Bacterial growth inhibited by a synthetic inhibitor based upon the structure of a human proteinase inhibitor
Forskningsoutput: Tidskriftsbidrag › Letter
Cysteine proteinases are important not only in the intracellular catabolism of peptides and proteins1 and in the processing of prohormones and proenzymes2,3, but also in the penetration of normal human tissue by malignant cells4 and possibly microorganisms5, including viruses. Cystatin C is a human cysteine proteinase inhibitor present in extracellular fluids6. We have synthesized peptide derivatives mimicking the proposed proteinase-binding centre of cystatin C7 and find that they irreversibly inhibit cysteine proteinases. Several bacteria produce proteinases, so we tested a tripeptide derivative (Z-LVG-CHN2) for in vitro anti-bacterial activity against a large number of bacterial strains belonging to thirteen different species. It was found to inhibit specifically the growth of all strains of group A streptococci. The susceptibility of these human pathogens to the peptide was compared with that to well-established anti-streptococcal antibiotics such as tetracy-cline and bacitracin. Moreover, the peptide was active in vivo against group A streptococci: mice injected with lethal doses of these bacteria were cured by a single injection of Z-LVG-CHN2. The cysteine proteinase produced by group A streptococci was isolated and found to be inhibited by Z-LVG-CHN2; moreover, excess proteinase relieved the growth inhibition caused by the peptide derivative, suggesting that the antibacterial activity of Z-LVG-CHN2 is due to inhibition of this cysteine proteinase. This strategy of blocking proteinases with peptide derivatives that mimic naturally occurring inhibitors could be useful in the construction of new agents against other microorganisms, including viruses.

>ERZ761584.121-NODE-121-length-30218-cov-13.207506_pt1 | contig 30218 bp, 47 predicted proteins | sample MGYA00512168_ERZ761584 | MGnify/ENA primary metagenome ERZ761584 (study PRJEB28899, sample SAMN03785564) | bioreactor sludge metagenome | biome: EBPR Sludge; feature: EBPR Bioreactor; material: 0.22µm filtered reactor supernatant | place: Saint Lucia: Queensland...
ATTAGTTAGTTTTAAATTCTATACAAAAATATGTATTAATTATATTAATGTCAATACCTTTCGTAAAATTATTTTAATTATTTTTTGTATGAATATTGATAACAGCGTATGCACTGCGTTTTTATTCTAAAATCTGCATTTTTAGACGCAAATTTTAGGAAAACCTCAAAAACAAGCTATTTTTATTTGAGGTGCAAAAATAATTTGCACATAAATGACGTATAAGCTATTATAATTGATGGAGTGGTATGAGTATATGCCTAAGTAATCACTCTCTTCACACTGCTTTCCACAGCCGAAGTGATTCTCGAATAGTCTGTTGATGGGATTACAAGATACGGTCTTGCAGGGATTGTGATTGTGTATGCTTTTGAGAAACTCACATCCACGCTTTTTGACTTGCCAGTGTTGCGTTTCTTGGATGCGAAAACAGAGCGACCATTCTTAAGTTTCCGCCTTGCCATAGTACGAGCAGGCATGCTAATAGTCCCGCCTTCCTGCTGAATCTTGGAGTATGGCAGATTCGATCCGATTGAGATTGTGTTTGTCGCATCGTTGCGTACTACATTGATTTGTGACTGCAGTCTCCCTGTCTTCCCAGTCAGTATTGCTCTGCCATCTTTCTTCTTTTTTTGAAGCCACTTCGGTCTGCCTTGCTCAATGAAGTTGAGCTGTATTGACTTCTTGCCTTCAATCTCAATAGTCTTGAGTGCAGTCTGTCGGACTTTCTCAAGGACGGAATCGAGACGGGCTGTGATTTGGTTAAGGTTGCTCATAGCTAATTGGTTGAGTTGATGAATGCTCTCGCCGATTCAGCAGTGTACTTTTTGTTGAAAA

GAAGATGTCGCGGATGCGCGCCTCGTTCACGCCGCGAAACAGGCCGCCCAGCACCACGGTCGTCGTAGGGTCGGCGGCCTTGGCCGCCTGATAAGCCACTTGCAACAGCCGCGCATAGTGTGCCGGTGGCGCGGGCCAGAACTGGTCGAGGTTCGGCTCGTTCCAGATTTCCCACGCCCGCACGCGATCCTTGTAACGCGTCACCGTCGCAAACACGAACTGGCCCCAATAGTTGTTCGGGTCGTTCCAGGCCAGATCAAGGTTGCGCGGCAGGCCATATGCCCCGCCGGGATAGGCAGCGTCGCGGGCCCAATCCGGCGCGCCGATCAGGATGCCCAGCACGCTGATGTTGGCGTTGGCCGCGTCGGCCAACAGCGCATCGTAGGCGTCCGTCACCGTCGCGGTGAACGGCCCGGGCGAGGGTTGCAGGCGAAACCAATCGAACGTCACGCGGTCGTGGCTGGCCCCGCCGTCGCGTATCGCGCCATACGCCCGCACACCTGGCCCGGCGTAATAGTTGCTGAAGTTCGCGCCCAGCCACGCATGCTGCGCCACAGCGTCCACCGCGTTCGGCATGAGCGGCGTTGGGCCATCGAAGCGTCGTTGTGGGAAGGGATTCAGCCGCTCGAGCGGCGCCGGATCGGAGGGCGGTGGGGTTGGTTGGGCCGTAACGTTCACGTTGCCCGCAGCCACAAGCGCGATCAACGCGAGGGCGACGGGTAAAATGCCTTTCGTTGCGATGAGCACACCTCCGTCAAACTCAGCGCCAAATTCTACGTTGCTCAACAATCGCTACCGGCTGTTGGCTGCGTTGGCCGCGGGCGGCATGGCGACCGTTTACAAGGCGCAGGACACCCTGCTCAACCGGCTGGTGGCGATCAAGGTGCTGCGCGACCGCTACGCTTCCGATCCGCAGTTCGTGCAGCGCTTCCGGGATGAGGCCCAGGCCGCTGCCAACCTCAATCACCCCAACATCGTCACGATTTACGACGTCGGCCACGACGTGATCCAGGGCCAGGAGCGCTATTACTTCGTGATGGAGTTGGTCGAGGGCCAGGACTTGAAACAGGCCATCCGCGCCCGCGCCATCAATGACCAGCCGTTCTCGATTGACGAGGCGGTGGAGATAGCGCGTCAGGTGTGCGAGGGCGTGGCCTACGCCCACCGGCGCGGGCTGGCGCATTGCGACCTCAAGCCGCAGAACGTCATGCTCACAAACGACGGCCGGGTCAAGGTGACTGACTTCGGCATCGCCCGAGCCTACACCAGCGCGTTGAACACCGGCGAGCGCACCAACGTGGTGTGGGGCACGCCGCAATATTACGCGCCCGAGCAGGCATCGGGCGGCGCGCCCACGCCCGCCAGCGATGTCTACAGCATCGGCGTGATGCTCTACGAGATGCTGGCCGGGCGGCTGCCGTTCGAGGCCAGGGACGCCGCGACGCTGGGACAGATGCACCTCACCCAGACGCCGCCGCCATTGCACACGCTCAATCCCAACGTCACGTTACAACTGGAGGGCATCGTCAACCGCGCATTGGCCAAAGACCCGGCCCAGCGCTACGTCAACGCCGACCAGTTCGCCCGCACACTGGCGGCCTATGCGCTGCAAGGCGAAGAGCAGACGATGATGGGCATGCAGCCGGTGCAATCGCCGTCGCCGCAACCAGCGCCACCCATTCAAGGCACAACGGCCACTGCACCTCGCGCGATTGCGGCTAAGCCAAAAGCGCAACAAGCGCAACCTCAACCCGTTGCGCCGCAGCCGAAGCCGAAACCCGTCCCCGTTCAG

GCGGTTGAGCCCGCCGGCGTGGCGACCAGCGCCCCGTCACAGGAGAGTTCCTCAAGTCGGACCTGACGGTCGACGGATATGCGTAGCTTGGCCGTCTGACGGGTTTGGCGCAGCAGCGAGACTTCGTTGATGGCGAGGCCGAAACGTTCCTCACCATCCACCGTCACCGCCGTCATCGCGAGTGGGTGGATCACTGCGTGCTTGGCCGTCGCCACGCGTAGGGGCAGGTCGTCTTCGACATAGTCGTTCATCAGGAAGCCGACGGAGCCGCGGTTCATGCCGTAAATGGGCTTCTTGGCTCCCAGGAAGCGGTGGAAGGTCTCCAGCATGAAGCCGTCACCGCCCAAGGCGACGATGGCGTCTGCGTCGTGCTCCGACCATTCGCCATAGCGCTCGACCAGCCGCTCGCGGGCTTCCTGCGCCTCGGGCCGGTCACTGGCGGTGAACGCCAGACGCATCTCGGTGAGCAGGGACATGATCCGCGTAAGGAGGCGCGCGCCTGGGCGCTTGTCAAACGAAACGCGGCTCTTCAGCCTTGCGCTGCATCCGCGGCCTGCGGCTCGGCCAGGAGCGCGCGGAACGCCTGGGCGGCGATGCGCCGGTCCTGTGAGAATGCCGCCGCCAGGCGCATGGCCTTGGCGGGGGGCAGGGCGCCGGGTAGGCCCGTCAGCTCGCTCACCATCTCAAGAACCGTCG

|Enheter & grupper|
Ämnesklassifikation (UKÄ) – OBLIGATORISK
|Status||Published - 1989|
|Peer review utförd||Ja|